Insurance Bad Faith Litigation
Insurance bad faith refers to unfair conduct of an insurance company in denying an insurance claim that is clearly payable by the insurance company. In addition to denial of payment, an insurance company’s unreasonable delay in payment or only partial payment could constitute bad faith. See below for examples.Why do insurance companies act in bad faith?
Insurance companies engage in bad faith conduct because (1) they save money by denying claims that are payable and (2) they can get away with it. By denying claims that are properly payable, insurance companies get richer. Insurance companies know that many of the insureds (usually their clients they promise to protect) just go away after one or two rejections of the claims. So these companies are, in fact, playing the numbers game.What are some examples of insurance bad faith?
(1). Your home was damaged due to fire. You file a claim with your insurance company for the loss. Rather than paying you for the loss so you could start fixing your home and move on with your life, the insurance company outright denies the claim or pays you only a portion of the loss even though the entire claim is clearly payable. This type of insurance claim is commonly referred to as a “first party” claim because the claim was brought by you, the insured.
(2). You hit a pedestrian while you were driving. The pedestrian is injured badly, and everyone agrees it is your fault. You have an automobile insurance policy. The pedestrian sues you in court. Your insurance company now has two different duties: a duty to defend and a duty of indemnification. Duty to defend means the insurance company must represent you in the lawsuit brought against you by the pedestrian. Duty of indemnification means the insurance company must pay a judgment entered against you in the lawsuit. Rather than defending you or paying for the judgment, the insurance company just walks away. In that event, a judgment could be entered against you and you would be responsible for the amount of the judgment. This type of insurance claim is commonly referred to as a “third party” claim because the claim was brought by a third party (or the pedestrian in this example).Are there any other examples of bad faith?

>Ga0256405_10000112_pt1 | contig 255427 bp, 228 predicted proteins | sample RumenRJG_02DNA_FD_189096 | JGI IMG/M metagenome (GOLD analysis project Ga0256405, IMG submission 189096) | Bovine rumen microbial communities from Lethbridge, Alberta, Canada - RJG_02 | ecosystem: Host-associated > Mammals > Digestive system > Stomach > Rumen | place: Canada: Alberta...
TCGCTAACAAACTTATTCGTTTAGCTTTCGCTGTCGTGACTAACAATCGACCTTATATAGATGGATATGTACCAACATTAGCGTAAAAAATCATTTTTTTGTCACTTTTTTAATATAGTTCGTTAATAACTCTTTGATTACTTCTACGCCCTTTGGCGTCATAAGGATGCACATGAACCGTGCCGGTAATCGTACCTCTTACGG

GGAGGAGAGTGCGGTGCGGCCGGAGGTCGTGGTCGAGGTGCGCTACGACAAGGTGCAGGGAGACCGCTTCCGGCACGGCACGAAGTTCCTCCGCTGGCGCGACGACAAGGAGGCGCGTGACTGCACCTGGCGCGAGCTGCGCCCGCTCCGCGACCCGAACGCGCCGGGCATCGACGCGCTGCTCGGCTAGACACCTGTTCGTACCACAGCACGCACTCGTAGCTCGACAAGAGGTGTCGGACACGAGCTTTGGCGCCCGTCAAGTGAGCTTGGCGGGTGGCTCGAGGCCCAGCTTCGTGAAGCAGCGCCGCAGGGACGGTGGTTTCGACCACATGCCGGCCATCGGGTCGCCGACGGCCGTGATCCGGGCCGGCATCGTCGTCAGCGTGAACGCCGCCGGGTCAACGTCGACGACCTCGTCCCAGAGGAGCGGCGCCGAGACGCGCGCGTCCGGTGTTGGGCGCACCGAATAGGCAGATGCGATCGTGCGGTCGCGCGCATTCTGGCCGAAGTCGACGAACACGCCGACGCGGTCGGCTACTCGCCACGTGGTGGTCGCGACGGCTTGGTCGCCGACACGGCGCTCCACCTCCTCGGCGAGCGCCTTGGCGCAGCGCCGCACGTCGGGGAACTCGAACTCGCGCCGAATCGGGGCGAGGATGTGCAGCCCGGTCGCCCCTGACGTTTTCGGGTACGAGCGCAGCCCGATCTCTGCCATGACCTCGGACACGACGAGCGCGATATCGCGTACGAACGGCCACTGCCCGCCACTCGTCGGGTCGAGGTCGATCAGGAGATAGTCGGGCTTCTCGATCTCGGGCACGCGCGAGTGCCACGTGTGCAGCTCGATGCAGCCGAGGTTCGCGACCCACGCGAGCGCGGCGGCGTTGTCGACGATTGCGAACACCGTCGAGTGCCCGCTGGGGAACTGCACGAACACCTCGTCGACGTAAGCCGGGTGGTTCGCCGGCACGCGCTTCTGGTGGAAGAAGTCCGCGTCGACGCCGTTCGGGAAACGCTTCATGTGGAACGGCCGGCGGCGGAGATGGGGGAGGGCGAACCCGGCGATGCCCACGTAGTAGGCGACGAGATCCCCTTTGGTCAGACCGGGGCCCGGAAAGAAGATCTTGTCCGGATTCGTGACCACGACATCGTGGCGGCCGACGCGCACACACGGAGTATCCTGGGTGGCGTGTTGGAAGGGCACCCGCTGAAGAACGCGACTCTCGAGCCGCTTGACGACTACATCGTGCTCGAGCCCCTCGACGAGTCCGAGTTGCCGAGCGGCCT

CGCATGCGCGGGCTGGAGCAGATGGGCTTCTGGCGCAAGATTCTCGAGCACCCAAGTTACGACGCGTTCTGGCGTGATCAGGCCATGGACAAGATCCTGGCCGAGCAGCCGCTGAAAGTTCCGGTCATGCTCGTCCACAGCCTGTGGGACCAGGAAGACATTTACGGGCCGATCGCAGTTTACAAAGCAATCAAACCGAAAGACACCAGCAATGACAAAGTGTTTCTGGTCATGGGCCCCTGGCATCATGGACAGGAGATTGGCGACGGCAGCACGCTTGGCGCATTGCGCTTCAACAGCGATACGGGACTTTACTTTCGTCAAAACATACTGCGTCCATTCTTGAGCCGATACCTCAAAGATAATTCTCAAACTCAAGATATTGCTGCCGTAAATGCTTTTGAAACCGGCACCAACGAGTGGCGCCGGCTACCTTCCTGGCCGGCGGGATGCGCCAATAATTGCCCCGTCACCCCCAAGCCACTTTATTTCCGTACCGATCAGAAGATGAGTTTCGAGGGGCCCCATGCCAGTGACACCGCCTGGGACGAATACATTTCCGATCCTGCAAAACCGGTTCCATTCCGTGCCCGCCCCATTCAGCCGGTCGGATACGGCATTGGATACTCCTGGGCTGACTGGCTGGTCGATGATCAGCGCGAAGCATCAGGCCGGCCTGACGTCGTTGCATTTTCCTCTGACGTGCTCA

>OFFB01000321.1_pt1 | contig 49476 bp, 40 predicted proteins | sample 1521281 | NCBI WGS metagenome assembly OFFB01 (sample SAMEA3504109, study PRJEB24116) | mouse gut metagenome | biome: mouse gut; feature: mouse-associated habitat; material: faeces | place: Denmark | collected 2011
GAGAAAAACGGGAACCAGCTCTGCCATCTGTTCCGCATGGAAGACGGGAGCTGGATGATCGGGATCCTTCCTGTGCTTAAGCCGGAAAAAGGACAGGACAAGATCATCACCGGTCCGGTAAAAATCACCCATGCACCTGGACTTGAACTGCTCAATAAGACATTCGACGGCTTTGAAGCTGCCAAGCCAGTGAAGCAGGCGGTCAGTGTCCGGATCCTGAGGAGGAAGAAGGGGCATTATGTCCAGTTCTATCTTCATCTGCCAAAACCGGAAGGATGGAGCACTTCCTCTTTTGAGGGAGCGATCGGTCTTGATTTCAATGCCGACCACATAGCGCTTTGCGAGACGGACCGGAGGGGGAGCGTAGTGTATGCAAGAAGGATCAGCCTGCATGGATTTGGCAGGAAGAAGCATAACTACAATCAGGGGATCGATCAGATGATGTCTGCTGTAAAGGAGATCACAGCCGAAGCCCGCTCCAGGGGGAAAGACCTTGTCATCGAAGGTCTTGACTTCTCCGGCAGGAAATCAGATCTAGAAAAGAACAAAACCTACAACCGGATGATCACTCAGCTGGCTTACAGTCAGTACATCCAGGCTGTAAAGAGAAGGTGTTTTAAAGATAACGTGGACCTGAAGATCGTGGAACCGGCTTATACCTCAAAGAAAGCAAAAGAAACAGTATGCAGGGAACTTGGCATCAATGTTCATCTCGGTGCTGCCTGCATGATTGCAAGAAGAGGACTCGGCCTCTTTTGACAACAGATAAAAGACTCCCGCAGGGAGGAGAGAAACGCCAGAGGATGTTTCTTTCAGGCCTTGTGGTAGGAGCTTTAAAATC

There is no one definition of the phrase “bad faith.” Bad faith is a concept that generally refers to insurance companies’ acting unreasonably or unfairly. The fact finder (usually the judge or jury) has to determine that the insurance company acted in bad faith by (i) its unreasonable or unfair conduct and (ii) its knowledge or reckless disregard of the fact its conduct was unreasonable. In addition to outright denial of claims that are properly payable or undue delay in handling claims, there are other types of conduct that could constitute bad faith, including, inadequate investigation, failure to give consideration to the interest of its insured, refusal to defend a lawsuit, refusal to settle on behalf of the insured, or insisting on an unreasonable interpretation of an insurance policy.What are my options if my insurance company is acting in bad faith?
You can walk away from it and let the insurance company deny your claim, which is exactly what the insurance company is hoping you would do. Or, you could hire a lawyer and make the insurance company pay.What can I get if I sue my insurance company for bad faith?
If you are successful in proving bad faith against your insurance company in court, you are likely to recover all your damages, including the amount of money due under your insurance policy (i.e., coverage amount) and, sometimes, even consequential damages that are not covered under the insurance policy. That means you could get more than the amount of your insurance policy if the court finds that the insurance company’s bad faith conduct caused you damages in the amount in excess of the policy amount. The court may even award you with punitive damages if the insurance company’s bad faith conduct was especially egregious, willful, wanton, or reckless.Is there a time limit on my filing a bad faith claim against the insurance company?
Yes, there is a 2-year limit on filing a lawsuit against an insurance company for bad faith. This means you need to file a lawsuit within 2 years from the time the insurance company committed wrongful conduct. If you don’t bring a lawsuit within this 2 year period, you would be forever barred from bringing a bad faith claim against the insurance company.Filing a bad faith action.
The lawyers at KHF are committed to holding insurance companies responsible for the promises they made to their insureds. It is deplorable when insurance companies break their promises to insureds, their own clients, who have been making their insurance premiums faithfully. When you or someone else suffers a loss or injury covered by your insurance, your insurance company has the duty to immediately and effectively protect your interests. When an insurance company shirks its duty during the time of dire needs (after all, you would not have filed a claim with your insurance company unless you were in a dire situation), it is likely acting solely in its self-interest and you need the help of a lawyer.
If you believe your insurance company acted unfairly or unreasonably, please contact us.